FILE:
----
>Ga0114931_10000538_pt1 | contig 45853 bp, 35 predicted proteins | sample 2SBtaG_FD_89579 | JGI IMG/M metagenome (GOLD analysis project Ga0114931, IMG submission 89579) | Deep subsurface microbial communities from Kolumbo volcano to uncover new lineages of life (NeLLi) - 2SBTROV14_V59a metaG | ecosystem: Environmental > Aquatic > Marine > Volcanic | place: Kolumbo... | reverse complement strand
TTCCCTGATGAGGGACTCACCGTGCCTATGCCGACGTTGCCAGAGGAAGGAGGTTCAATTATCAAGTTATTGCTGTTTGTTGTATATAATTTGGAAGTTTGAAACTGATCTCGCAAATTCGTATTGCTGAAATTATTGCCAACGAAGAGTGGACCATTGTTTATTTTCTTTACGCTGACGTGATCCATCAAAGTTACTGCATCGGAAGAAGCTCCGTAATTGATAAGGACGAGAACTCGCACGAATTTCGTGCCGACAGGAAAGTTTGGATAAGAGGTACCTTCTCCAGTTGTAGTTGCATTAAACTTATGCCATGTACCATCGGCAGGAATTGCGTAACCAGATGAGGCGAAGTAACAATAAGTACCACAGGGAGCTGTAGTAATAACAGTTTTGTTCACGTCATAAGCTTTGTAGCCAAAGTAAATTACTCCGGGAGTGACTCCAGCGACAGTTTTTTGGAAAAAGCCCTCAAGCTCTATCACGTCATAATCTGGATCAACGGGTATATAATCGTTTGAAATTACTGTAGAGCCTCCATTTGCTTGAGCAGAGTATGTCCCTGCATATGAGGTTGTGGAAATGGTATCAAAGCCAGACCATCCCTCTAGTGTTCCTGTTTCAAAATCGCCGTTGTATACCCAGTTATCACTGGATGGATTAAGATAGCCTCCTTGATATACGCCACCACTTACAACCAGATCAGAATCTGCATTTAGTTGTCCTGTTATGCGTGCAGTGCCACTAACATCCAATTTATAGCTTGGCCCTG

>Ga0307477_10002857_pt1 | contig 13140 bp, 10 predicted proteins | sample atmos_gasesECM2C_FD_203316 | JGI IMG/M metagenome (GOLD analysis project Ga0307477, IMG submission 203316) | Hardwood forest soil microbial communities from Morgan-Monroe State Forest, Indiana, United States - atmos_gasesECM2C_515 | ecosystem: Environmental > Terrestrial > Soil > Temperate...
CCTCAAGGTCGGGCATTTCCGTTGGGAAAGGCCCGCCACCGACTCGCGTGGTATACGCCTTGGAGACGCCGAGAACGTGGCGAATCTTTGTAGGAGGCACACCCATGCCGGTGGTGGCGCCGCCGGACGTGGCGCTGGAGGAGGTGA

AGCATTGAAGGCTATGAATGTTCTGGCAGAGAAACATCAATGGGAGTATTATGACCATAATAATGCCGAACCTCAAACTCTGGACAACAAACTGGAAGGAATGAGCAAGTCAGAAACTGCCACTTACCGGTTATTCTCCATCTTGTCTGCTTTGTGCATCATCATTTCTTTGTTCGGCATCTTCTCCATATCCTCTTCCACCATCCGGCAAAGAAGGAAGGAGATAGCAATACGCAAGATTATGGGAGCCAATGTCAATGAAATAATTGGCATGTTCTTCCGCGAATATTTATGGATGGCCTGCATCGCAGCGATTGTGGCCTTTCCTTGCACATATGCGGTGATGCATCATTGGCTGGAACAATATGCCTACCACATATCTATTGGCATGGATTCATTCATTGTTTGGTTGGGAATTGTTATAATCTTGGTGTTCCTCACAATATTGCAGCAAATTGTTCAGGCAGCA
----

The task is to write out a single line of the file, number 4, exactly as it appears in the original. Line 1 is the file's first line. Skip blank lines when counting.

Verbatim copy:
CCTCAAGGTCGGGCATTTCCGTTGGGAAAGGCCCGCCACCGACTCGCGTGGTATACGCCTTGGAGACGCCGAGAACGTGGCGAATCTTTGTAGGAGGCACACCCATGCCGGTGGTGGCGCCGCCGGACGTGGCGCTGGAGGAGGTGA